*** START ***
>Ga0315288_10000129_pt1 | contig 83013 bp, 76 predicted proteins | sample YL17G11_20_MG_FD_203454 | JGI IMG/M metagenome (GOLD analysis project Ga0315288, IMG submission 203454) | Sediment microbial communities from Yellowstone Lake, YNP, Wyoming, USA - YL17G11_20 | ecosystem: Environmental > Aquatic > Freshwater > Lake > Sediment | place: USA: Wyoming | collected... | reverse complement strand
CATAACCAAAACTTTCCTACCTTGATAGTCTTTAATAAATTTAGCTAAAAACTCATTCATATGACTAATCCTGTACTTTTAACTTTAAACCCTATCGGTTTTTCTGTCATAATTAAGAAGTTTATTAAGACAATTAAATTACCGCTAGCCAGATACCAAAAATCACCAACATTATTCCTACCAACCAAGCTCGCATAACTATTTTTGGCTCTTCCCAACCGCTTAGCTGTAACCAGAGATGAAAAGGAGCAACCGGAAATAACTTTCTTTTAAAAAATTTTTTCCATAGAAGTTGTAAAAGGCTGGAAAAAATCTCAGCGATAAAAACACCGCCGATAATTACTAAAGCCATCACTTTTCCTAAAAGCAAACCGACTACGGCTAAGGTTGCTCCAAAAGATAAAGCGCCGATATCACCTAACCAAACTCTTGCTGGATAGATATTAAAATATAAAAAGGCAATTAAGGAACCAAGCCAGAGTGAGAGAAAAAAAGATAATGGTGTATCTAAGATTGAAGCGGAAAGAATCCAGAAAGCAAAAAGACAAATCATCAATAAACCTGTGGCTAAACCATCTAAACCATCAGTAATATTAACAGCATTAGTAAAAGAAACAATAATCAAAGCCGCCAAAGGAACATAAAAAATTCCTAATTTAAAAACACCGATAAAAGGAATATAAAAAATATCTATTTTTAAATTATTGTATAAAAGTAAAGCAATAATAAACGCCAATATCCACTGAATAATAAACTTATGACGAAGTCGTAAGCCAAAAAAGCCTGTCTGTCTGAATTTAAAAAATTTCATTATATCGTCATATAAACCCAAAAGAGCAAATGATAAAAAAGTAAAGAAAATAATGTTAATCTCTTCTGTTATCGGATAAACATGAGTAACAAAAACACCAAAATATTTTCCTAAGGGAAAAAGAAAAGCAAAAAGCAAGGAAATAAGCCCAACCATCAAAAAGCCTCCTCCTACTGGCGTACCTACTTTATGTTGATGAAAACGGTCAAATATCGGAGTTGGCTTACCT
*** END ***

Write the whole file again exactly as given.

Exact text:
>Ga0315288_10000129_pt1 | contig 83013 bp, 76 predicted proteins | sample YL17G11_20_MG_FD_203454 | JGI IMG/M metagenome (GOLD analysis project Ga0315288, IMG submission 203454) | Sediment microbial communities from Yellowstone Lake, YNP, Wyoming, USA - YL17G11_20 | ecosystem: Environmental > Aquatic > Freshwater > Lake > Sediment | place: USA: Wyoming | collected... | reverse complement strand
CATAACCAAAACTTTCCTACCTTGATAGTCTTTAATAAATTTAGCTAAAAACTCATTCATATGACTAATCCTGTACTTTTAACTTTAAACCCTATCGGTTTTTCTGTCATAATTAAGAAGTTTATTAAGACAATTAAATTACCGCTAGCCAGATACCAAAAATCACCAACATTATTCCTACCAACCAAGCTCGCATAACTATTTTTGGCTCTTCCCAACCGCTTAGCTGTAACCAGAGATGAAAAGGAGCAACCGGAAATAACTTTCTTTTAAAAAATTTTTTCCATAGAAGTTGTAAAAGGCTGGAAAAAATCTCAGCGATAAAAACACCGCCGATAATTACTAAAGCCATCACTTTTCCTAAAAGCAAACCGACTACGGCTAAGGTTGCTCCAAAAGATAAAGCGCCGATATCACCTAACCAAACTCTTGCTGGATAGATATTAAAATATAAAAAGGCAATTAAGGAACCAAGCCAGAGTGAGAGAAAAAAAGATAATGGTGTATCTAAGATTGAAGCGGAAAGAATCCAGAAAGCAAAAAGACAAATCATCAATAAACCTGTGGCTAAACCATCTAAACCATCAGTAATATTAACAGCATTAGTAAAAGAAACAATAATCAAAGCCGCCAAAGGAACATAAAAAATTCCTAATTTAAAAACACCGATAAAAGGAATATAAAAAATATCTATTTTTAAATTATTGTATAAAAGTAAAGCAATAATAAACGCCAATATCCACTGAATAATAAACTTATGACGAAGTCGTAAGCCAAAAAAGCCTGTCTGTCTGAATTTAAAAAATTTCATTATATCGTCATATAAACCCAAAAGAGCAAATGATAAAAAAGTAAAGAAAATAATGTTAATCTCTTCTGTTATCGGATAAACATGAGTAACAAAAACACCAAAATATTTTCCTAAGGGAAAAAGAAAAGCAAAAAGCAAGGAAATAAGCCCAACCATCAAAAAGCCTCCTCCTACTGGCGTACCTACTTTATGTTGATGAAAACGGTCAAATATCGGAGTTGGCTTACCT